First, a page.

When infection reaches the centre of a tooth, root canal surgery may become necessary to treat the infection and save the tooth.
Bacteria can invade the tooth through a number of ways:
- By damage such as a fall or injury during sports
- By untreated tooth decay
- By problems with fillings
Once infection enters the tooth, it can multiply within the soft pulp inside. You’ll feel severe tooth ache, especially when eating or drinking hot or cold foods, and chewing will most likely be painful. The tooth itself may also become loose!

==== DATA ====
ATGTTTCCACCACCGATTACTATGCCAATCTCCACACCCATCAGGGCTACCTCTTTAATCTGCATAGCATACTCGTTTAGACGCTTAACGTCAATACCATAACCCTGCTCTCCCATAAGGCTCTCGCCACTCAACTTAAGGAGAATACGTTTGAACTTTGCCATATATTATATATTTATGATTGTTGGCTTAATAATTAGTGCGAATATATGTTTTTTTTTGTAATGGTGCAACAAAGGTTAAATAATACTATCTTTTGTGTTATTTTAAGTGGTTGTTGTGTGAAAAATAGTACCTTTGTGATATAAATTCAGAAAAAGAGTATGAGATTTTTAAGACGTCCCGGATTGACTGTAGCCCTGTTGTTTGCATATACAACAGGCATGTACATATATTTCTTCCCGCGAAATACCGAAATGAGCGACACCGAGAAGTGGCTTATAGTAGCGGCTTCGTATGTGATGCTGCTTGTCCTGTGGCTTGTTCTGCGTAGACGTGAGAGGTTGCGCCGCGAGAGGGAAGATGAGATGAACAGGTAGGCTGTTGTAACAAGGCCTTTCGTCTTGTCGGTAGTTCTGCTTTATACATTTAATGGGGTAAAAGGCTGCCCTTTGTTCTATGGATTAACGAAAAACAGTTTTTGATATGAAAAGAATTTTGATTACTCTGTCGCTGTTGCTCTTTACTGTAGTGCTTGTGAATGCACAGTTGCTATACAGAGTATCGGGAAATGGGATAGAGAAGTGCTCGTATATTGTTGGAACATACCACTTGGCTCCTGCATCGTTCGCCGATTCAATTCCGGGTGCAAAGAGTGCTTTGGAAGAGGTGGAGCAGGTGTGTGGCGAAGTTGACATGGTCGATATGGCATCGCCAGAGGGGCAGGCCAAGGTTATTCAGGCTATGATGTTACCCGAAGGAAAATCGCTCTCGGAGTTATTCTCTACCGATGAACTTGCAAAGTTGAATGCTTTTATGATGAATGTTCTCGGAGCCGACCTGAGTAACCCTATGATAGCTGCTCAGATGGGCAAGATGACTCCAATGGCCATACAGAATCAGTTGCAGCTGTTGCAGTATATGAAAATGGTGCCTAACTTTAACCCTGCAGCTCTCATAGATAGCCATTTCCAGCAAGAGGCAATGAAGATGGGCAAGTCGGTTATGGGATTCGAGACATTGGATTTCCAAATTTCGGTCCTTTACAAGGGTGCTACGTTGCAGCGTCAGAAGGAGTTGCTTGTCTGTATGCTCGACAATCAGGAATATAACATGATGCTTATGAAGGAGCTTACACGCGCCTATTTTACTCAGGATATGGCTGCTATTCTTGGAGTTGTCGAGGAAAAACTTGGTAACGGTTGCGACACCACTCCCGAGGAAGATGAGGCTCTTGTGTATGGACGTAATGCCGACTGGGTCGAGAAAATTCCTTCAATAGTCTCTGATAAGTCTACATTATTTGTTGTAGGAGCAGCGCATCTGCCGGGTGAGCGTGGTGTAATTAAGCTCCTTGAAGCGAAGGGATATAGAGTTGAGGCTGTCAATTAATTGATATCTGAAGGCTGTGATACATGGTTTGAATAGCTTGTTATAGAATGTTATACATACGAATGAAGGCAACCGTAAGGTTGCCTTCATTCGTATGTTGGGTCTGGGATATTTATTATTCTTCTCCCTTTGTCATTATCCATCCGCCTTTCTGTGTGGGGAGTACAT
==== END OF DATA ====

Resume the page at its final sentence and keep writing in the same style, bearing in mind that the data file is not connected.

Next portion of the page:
As the pulp dies in the tooth, the pain often subsides, leaving patients thinking that all is well again. In fact, the infection may have spread into the root canal system. This can lead to further pain, and the tooth darkening in colour as well as painful facial swelling.
What can I do to avoid root canal surgery?
It is important not to ignore toothache! Make sure you have regular checkups with your dentist and see a dental hygienist to stay on top of your oral health. If you have pain there is an underlying cause, and your dentist will be able to see if anything is wrong. Root canal surgery is a last resort when infection has spread, so here prevention is always better than cure!